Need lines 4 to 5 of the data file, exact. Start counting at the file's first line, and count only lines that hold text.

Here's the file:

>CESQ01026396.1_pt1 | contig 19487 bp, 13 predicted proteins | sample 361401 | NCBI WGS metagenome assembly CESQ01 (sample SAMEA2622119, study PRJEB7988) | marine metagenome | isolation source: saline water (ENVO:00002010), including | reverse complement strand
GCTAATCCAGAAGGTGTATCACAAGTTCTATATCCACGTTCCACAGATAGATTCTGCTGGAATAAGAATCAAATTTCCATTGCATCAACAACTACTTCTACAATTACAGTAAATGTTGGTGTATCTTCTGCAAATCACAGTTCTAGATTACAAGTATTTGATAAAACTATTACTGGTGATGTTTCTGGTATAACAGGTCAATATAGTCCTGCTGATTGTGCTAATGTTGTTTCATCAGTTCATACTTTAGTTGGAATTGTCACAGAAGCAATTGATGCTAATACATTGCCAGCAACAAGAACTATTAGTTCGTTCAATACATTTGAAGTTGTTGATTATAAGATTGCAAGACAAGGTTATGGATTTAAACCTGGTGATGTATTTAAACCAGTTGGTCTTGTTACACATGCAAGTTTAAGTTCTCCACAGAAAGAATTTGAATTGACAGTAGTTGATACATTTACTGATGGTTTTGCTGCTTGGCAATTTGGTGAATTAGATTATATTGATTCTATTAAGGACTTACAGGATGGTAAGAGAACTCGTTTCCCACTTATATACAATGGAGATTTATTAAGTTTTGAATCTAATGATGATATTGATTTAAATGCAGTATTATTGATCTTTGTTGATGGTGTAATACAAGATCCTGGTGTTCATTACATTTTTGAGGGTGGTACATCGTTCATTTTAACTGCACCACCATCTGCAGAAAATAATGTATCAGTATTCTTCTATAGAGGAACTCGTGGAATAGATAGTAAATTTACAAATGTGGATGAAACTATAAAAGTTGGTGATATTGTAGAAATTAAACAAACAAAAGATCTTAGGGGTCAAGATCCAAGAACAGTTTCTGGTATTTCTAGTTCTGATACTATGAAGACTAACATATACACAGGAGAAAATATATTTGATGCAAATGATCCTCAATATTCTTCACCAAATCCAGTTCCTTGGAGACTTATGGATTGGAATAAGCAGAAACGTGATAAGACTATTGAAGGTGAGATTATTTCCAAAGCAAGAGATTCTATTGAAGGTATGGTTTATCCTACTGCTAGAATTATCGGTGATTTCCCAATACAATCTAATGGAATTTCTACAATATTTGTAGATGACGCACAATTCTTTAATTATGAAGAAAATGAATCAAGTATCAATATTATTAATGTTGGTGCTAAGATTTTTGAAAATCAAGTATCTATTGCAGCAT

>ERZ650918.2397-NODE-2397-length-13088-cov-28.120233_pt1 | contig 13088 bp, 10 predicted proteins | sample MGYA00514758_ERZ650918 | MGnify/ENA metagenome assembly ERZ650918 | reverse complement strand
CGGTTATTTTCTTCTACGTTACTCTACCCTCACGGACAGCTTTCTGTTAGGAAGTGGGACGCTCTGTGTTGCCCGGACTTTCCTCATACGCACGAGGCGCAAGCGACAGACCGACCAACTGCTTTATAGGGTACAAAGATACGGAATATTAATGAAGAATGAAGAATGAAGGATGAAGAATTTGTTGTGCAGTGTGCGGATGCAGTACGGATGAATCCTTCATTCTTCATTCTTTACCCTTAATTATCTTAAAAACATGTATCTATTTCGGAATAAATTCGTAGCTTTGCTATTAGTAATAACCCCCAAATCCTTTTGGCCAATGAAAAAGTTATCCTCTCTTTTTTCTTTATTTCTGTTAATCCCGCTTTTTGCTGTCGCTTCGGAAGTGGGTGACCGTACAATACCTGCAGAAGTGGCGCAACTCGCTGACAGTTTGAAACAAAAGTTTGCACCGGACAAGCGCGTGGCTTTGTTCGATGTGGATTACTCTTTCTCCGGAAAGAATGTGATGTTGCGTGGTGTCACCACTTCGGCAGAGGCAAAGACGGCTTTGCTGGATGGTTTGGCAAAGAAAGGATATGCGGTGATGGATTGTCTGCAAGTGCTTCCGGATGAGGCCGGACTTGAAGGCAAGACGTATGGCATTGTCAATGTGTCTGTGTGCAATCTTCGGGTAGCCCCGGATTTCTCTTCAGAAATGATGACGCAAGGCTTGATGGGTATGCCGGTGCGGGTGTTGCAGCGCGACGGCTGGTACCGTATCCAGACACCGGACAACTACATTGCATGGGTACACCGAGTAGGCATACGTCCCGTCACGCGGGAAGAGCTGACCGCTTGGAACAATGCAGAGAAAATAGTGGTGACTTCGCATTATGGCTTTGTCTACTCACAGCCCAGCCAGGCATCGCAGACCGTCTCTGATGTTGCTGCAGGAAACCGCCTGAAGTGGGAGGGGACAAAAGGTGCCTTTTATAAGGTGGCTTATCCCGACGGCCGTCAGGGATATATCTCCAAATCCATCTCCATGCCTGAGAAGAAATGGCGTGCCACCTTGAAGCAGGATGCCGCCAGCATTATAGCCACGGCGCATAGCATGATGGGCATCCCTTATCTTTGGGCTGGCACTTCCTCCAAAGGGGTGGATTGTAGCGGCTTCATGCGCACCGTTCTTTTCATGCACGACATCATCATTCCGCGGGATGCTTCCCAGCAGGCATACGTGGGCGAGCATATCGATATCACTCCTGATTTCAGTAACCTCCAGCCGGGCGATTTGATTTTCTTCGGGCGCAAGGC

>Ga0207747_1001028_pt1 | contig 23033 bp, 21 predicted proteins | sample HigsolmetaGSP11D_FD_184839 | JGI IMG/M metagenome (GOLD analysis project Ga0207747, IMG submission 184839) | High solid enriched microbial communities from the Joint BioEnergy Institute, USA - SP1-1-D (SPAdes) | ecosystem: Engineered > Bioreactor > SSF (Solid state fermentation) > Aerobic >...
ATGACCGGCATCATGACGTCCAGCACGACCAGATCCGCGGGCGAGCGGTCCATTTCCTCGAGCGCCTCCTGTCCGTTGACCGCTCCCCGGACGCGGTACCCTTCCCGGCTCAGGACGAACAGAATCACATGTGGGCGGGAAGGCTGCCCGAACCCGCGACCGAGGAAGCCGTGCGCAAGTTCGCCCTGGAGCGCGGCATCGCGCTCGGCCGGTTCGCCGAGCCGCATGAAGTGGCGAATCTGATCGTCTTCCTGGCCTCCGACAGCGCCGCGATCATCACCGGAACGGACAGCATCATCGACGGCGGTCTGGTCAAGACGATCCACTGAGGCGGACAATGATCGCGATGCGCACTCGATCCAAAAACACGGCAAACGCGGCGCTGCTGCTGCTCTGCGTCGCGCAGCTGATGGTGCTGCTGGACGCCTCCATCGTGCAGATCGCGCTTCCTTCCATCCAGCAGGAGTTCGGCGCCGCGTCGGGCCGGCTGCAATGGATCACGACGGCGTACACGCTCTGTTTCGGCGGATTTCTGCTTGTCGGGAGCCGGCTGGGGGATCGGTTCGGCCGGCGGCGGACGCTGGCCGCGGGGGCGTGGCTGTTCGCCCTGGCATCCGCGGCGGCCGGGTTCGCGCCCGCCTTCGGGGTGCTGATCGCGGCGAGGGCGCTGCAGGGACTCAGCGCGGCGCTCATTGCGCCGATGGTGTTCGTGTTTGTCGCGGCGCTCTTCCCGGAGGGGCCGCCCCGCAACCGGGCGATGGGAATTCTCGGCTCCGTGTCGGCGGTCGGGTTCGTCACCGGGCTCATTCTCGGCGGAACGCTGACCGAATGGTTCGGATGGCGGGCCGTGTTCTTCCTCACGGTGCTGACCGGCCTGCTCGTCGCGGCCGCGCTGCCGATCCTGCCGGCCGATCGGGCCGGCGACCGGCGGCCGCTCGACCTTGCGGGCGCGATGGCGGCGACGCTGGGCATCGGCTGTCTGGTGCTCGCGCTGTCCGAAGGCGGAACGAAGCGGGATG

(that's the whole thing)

CGGTTATTTTCTTCTACGTTACTCTACCCTCACGGACAGCTTTCTGTTAGGAAGTGGGACGCTCTGTGTTGCCCGGACTTTCCTCATACGCACGAGGCGCAAGCGACAGACCGACCAACTGCTTTATAGGGTACAAAGATACGGAATATTAATGAAGAATGAAGAATGAAGGATGAAGAATTTGTTGTGCAGTGTGCGGATGCAGTACGGATGAATCCTTCATTCTTCATTCTTTACCCTTAATTATCTTAAAAACATGTATCTATTTCGGAATAAATTCGTAGCTTTGCTATTAGTAATAACCCCCAAATCCTTTTGGCCAATGAAAAAGTTATCCTCTCTTTTTTCTTTATTTCTGTTAATCCCGCTTTTTGCTGTCGCTTCGGAAGTGGGTGACCGTACAATACCTGCAGAAGTGGCGCAACTCGCTGACAGTTTGAAACAAAAGTTTGCACCGGACAAGCGCGTGGCTTTGTTCGATGTGGATTACTCTTTCTCCGGAAAGAATGTGATGTTGCGTGGTGTCACCACTTCGGCAGAGGCAAAGACGGCTTTGCTGGATGGTTTGGCAAAGAAAGGATATGCGGTGATGGATTGTCTGCAAGTGCTTCCGGATGAGGCCGGACTTGAAGGCAAGACGTATGGCATTGTCAATGTGTCTGTGTGCAATCTTCGGGTAGCCCCGGATTTCTCTTCAGAAATGATGACGCAAGGCTTGATGGGTATGCCGGTGCGGGTGTTGCAGCGCGACGGCTGGTACCGTATCCAGACACCGGACAACTACATTGCATGGGTACACCGAGTAGGCATACGTCCCGTCACGCGGGAAGAGCTGACCGCTTGGAACAATGCAGAGAAAATAGTGGTGACTTCGCATTATGGCTTTGTCTACTCACAGCCCAGCCAGGCATCGCAGACCGTCTCTGATGTTGCTGCAGGAAACCGCCTGAAGTGGGAGGGGACAAAAGGTGCCTTTTATAAGGTGGCTTATCCCGACGGCCGTCAGGGATATATCTCCAAATCCATCTCCATGCCTGAGAAGAAATGGCGTGCCACCTTGAAGCAGGATGCCGCCAGCATTATAGCCACGGCGCATAGCATGATGGGCATCCCTTATCTTTGGGCTGGCACTTCCTCCAAAGGGGTGGATTGTAGCGGCTTCATGCGCACCGTTCTTTTCATGCACGACATCATCATTCCGCGGGATGCTTCCCAGCAGGCATACGTGGGCGAGCATATCGATATCACTCCTGATTTCAGTAACCTCCAGCCGGGCGATTTGATTTTCTTCGGGCGCAAGGC

>Ga0207747_1001028_pt1 | contig 23033 bp, 21 predicted proteins | sample HigsolmetaGSP11D_FD_184839 | JGI IMG/M metagenome (GOLD analysis project Ga0207747, IMG submission 184839) | High solid enriched microbial communities from the Joint BioEnergy Institute, USA - SP1-1-D (SPAdes) | ecosystem: Engineered > Bioreactor > SSF (Solid state fermentation) > Aerobic >...